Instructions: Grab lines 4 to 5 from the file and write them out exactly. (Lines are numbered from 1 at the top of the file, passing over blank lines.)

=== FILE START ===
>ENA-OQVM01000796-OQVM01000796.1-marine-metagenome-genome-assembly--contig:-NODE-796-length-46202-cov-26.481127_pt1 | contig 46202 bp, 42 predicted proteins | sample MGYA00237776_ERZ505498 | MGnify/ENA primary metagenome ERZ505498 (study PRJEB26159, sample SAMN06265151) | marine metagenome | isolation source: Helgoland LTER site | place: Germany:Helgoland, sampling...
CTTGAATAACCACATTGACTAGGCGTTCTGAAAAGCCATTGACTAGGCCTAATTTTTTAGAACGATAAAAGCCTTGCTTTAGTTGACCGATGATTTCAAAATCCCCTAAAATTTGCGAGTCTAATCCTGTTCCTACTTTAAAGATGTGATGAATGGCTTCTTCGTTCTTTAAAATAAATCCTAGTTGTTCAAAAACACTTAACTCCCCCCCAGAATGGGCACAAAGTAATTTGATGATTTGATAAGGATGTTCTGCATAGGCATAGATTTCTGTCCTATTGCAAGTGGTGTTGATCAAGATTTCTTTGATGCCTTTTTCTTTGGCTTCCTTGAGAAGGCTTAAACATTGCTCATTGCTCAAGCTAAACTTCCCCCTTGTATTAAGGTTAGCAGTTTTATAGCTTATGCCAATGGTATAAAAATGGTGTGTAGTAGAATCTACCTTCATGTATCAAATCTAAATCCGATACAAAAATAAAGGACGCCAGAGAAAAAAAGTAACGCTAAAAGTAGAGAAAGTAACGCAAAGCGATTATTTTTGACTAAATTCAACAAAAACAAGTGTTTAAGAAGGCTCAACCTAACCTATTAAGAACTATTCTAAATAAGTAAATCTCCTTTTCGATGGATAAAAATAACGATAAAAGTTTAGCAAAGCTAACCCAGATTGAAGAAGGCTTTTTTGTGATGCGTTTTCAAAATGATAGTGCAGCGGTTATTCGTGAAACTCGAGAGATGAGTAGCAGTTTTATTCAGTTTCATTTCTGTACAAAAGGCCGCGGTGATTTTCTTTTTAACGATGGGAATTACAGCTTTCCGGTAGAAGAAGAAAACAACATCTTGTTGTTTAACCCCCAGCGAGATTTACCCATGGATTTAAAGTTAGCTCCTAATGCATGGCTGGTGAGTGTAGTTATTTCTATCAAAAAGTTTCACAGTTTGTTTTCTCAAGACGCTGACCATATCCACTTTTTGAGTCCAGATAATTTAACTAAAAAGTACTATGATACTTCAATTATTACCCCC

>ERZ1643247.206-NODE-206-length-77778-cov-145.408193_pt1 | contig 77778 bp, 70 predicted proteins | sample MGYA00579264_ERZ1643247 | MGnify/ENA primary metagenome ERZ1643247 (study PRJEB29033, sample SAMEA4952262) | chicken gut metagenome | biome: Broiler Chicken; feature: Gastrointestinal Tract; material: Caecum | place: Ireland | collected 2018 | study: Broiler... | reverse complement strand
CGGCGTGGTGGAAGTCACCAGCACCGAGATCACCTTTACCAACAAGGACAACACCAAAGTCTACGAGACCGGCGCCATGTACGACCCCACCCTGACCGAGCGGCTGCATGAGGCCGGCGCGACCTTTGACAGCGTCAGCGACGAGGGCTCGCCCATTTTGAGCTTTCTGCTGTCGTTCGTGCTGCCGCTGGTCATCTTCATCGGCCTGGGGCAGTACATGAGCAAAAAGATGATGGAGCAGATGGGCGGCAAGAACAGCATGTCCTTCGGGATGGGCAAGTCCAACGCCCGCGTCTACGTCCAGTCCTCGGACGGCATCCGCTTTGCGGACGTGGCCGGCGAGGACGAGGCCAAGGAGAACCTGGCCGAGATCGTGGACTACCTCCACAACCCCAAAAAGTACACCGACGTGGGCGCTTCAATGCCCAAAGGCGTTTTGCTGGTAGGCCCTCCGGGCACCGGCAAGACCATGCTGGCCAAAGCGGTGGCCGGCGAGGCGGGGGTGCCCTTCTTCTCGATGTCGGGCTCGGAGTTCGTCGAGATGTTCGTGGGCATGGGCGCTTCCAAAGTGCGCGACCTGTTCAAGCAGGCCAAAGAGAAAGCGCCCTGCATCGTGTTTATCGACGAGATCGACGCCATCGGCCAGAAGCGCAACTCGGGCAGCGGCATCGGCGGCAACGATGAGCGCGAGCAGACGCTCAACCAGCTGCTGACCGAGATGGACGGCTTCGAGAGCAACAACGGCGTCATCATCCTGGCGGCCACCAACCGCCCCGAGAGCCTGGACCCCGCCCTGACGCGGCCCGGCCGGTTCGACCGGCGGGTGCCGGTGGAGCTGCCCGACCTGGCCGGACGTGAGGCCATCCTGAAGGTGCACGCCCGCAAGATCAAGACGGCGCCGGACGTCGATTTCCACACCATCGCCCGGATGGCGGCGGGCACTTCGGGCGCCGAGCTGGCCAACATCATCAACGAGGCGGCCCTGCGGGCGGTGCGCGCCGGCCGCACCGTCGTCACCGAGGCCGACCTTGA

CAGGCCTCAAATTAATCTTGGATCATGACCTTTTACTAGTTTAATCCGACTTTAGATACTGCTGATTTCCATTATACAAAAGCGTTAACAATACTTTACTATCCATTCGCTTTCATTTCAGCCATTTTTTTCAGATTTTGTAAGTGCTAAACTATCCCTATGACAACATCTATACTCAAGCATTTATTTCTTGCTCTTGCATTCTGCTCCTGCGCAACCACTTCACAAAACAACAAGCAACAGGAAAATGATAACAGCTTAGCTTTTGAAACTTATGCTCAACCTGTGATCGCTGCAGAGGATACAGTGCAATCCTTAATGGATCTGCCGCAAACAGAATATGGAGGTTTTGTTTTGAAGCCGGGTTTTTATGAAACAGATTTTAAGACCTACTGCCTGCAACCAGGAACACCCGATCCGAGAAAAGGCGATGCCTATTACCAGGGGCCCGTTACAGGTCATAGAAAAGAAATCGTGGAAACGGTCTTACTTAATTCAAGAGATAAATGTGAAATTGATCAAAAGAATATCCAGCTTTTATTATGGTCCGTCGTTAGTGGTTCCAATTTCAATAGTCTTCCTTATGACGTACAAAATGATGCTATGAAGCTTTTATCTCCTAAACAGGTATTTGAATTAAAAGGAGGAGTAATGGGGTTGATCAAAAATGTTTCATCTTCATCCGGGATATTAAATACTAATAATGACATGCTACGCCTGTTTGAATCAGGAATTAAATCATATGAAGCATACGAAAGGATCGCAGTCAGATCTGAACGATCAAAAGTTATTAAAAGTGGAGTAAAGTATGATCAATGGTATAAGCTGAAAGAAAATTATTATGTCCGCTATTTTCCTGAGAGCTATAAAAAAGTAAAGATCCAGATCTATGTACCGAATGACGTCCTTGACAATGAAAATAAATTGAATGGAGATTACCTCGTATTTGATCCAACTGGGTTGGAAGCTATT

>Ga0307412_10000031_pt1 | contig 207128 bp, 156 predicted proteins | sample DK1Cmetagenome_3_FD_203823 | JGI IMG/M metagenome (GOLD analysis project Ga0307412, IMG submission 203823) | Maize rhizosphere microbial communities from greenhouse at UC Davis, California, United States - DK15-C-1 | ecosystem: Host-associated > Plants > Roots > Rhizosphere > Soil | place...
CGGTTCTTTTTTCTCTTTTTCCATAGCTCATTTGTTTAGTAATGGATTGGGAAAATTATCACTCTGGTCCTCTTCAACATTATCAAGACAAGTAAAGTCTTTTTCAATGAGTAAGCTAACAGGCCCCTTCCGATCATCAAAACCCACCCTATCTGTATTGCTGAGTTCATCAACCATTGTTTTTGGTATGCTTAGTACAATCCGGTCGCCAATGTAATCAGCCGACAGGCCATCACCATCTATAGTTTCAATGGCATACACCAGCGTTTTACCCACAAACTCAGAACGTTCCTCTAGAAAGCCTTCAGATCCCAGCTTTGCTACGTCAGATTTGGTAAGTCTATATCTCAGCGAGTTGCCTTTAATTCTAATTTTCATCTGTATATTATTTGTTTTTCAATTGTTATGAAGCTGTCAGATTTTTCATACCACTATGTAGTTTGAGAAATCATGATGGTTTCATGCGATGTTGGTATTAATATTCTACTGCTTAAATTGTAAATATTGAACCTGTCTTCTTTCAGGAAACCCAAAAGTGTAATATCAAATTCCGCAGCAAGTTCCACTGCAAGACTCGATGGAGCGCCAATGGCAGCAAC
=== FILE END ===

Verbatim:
CGGCGTGGTGGAAGTCACCAGCACCGAGATCACCTTTACCAACAAGGACAACACCAAAGTCTACGAGACCGGCGCCATGTACGACCCCACCCTGACCGAGCGGCTGCATGAGGCCGGCGCGACCTTTGACAGCGTCAGCGACGAGGGCTCGCCCATTTTGAGCTTTCTGCTGTCGTTCGTGCTGCCGCTGGTCATCTTCATCGGCCTGGGGCAGTACATGAGCAAAAAGATGATGGAGCAGATGGGCGGCAAGAACAGCATGTCCTTCGGGATGGGCAAGTCCAACGCCCGCGTCTACGTCCAGTCCTCGGACGGCATCCGCTTTGCGGACGTGGCCGGCGAGGACGAGGCCAAGGAGAACCTGGCCGAGATCGTGGACTACCTCCACAACCCCAAAAAGTACACCGACGTGGGCGCTTCAATGCCCAAAGGCGTTTTGCTGGTAGGCCCTCCGGGCACCGGCAAGACCATGCTGGCCAAAGCGGTGGCCGGCGAGGCGGGGGTGCCCTTCTTCTCGATGTCGGGCTCGGAGTTCGTCGAGATGTTCGTGGGCATGGGCGCTTCCAAAGTGCGCGACCTGTTCAAGCAGGCCAAAGAGAAAGCGCCCTGCATCGTGTTTATCGACGAGATCGACGCCATCGGCCAGAAGCGCAACTCGGGCAGCGGCATCGGCGGCAACGATGAGCGCGAGCAGACGCTCAACCAGCTGCTGACCGAGATGGACGGCTTCGAGAGCAACAACGGCGTCATCATCCTGGCGGCCACCAACCGCCCCGAGAGCCTGGACCCCGCCCTGACGCGGCCCGGCCGGTTCGACCGGCGGGTGCCGGTGGAGCTGCCCGACCTGGCCGGACGTGAGGCCATCCTGAAGGTGCACGCCCGCAAGATCAAGACGGCGCCGGACGTCGATTTCCACACCATCGCCCGGATGGCGGCGGGCACTTCGGGCGCCGAGCTGGCCAACATCATCAACGAGGCGGCCCTGCGGGCGGTGCGCGCCGGCCGCACCGTCGTCACCGAGGCCGACCTTGA

CAGGCCTCAAATTAATCTTGGATCATGACCTTTTACTAGTTTAATCCGACTTTAGATACTGCTGATTTCCATTATACAAAAGCGTTAACAATACTTTACTATCCATTCGCTTTCATTTCAGCCATTTTTTTCAGATTTTGTAAGTGCTAAACTATCCCTATGACAACATCTATACTCAAGCATTTATTTCTTGCTCTTGCATTCTGCTCCTGCGCAACCACTTCACAAAACAACAAGCAACAGGAAAATGATAACAGCTTAGCTTTTGAAACTTATGCTCAACCTGTGATCGCTGCAGAGGATACAGTGCAATCCTTAATGGATCTGCCGCAAACAGAATATGGAGGTTTTGTTTTGAAGCCGGGTTTTTATGAAACAGATTTTAAGACCTACTGCCTGCAACCAGGAACACCCGATCCGAGAAAAGGCGATGCCTATTACCAGGGGCCCGTTACAGGTCATAGAAAAGAAATCGTGGAAACGGTCTTACTTAATTCAAGAGATAAATGTGAAATTGATCAAAAGAATATCCAGCTTTTATTATGGTCCGTCGTTAGTGGTTCCAATTTCAATAGTCTTCCTTATGACGTACAAAATGATGCTATGAAGCTTTTATCTCCTAAACAGGTATTTGAATTAAAAGGAGGAGTAATGGGGTTGATCAAAAATGTTTCATCTTCATCCGGGATATTAAATACTAATAATGACATGCTACGCCTGTTTGAATCAGGAATTAAATCATATGAAGCATACGAAAGGATCGCAGTCAGATCTGAACGATCAAAAGTTATTAAAAGTGGAGTAAAGTATGATCAATGGTATAAGCTGAAAGAAAATTATTATGTCCGCTATTTTCCTGAGAGCTATAAAAAAGTAAAGATCCAGATCTATGTACCGAATGACGTCCTTGACAATGAAAATAAATTGAATGGAGATTACCTCGTATTTGATCCAACTGGGTTGGAAGCTATT